SSWAP provides a flexible method for semantically describing data and services. This is evidenced by the ability to accommodate varied but related interactions with three major yet independent information resources. The model provides the framework to semantically associate independent services regardless of the fact that the underlying data schemas share little in common.

Looking forward, cross-species comparisons are important for all three information resources (SoyBase, Gramene, LIS). Integration of controlled vocabulary terms is underway at Gramene and is now being implemented at SoyBase. When incorporation of Gene Ontology and Plant Ontology controlled vocabulary terms into SoyBase are complete, it will be possible to retrieve a list of loci, QTL or genes from either resource based on common GO (Gene Ontology) or PO (Plant Ontology) accession numbers. This will further facilitate cross-species genetic and genomic comparisons by providing another level of semantic equivalence between taxa.




Legume Information System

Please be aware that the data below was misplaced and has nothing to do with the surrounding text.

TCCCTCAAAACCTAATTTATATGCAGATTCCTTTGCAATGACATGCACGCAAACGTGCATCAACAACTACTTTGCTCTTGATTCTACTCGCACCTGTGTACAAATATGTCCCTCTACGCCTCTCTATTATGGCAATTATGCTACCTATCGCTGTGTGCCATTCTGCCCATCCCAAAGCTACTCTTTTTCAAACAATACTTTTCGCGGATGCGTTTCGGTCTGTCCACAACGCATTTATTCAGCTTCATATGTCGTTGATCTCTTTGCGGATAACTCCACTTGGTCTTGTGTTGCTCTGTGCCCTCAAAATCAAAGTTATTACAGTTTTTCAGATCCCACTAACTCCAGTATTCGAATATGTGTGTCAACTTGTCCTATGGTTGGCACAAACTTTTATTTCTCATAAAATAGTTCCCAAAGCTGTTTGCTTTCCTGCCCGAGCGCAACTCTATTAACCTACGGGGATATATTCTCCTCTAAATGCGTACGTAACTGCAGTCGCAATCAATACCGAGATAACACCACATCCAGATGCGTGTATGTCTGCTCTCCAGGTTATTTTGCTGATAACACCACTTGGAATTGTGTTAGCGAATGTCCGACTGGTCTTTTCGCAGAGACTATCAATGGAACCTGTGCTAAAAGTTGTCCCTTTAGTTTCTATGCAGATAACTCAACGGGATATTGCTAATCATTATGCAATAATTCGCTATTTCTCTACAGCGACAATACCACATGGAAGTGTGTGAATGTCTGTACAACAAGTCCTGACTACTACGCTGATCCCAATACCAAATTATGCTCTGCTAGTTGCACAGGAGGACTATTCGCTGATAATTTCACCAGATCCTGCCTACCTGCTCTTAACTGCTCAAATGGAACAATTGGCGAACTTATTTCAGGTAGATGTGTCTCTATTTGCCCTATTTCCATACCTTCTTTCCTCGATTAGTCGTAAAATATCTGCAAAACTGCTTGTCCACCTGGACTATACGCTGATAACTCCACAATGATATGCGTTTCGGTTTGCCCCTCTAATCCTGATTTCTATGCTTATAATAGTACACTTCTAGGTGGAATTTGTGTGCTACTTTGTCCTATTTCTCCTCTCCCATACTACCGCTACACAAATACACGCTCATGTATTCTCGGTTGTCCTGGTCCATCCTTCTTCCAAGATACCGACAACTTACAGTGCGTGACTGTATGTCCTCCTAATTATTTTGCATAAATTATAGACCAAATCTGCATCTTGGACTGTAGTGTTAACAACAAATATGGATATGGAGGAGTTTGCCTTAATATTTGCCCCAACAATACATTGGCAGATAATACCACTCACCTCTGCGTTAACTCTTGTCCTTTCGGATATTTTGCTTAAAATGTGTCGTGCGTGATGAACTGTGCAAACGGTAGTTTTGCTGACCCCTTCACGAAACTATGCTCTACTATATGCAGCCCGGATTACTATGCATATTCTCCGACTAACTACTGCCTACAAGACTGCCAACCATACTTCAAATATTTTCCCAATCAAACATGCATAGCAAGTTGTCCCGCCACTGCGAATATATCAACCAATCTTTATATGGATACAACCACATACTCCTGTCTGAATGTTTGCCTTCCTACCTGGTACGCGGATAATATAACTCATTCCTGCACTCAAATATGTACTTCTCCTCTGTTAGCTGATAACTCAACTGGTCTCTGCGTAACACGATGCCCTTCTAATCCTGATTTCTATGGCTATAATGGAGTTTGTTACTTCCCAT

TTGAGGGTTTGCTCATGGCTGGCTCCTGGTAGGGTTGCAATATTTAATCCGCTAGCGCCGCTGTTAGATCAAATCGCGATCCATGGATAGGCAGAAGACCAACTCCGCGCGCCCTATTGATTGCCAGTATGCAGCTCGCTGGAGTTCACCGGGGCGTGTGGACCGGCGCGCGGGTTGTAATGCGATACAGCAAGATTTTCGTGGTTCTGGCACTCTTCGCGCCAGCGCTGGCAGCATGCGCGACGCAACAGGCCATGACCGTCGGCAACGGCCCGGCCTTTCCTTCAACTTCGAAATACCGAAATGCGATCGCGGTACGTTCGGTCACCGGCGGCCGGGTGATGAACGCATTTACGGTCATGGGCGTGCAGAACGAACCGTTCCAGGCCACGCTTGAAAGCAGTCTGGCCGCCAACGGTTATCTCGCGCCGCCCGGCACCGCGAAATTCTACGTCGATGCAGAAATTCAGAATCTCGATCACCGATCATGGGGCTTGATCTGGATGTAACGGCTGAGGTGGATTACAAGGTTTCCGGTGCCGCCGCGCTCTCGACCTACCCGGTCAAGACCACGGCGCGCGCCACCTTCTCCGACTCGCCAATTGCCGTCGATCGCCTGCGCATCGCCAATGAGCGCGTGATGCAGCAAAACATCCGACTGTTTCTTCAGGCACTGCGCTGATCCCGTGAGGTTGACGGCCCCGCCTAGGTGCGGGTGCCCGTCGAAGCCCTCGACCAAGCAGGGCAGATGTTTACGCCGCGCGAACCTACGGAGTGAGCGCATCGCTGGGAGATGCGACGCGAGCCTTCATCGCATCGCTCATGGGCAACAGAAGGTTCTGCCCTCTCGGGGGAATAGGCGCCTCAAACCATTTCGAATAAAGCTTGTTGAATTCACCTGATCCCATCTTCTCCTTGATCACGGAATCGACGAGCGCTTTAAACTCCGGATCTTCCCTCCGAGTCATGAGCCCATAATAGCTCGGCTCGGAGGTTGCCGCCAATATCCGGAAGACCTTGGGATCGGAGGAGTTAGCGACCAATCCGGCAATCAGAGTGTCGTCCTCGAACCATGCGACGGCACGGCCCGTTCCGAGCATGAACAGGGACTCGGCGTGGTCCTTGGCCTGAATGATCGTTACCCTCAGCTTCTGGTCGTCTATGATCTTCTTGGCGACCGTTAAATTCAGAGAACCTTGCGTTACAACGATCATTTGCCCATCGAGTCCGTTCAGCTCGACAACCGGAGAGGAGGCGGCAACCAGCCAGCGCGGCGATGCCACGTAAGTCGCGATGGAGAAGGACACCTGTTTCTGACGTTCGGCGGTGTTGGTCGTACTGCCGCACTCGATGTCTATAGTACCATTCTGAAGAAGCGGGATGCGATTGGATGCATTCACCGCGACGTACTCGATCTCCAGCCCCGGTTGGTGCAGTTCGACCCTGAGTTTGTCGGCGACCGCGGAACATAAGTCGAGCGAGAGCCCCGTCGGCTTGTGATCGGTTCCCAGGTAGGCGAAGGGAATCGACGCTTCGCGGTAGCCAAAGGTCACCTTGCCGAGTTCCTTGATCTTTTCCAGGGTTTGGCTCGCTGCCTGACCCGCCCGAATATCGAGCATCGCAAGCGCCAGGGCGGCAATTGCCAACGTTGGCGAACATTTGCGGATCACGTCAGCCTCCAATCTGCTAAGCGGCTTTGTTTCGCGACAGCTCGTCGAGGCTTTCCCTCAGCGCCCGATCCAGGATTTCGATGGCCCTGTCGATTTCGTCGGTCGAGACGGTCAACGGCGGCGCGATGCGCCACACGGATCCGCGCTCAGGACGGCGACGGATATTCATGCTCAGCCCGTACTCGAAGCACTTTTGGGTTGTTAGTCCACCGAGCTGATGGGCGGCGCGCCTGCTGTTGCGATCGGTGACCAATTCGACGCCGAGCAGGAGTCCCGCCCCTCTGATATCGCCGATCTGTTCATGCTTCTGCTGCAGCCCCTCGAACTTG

Web Ontology Language


Plant Ontology


Quantitative Trait Loci


Resource Description Framework


Resource Description Graph


Resource Invocation Graph


Resource Query Graph


Resource Response Graph


Simple Semantic Web Architecture and Protocol


Trait Ontology


World Wide Web Consortium


eXtensible Markup Language.



Many thanks to Gary Schlitz for software engineering on SSWAP; to Selene Virk for software development on the LIS services, and Lincoln Stein for contributions. We would also like to acknowledge David Grant, SoyBase curator for contributions to the formation of the SoyBase services. We also thank Ken Youens-Clark and Jim Thomason for critical review of the manuscript. This material is based upon work supported by the National Science Foundation (NSF) under grants #0516487, #703908, and the NSF Plant Cyberinfrastructure Program (#EF-0735191); by the United States Department of Agriculture, Agricultural Research Service (USDA-ARS) Specific Cooperative Agreement 3625-21000-038-01.

Authors’ Affiliations

Cold Spring Harbor Laboratory
National Center for Genome Resources
University of Arizona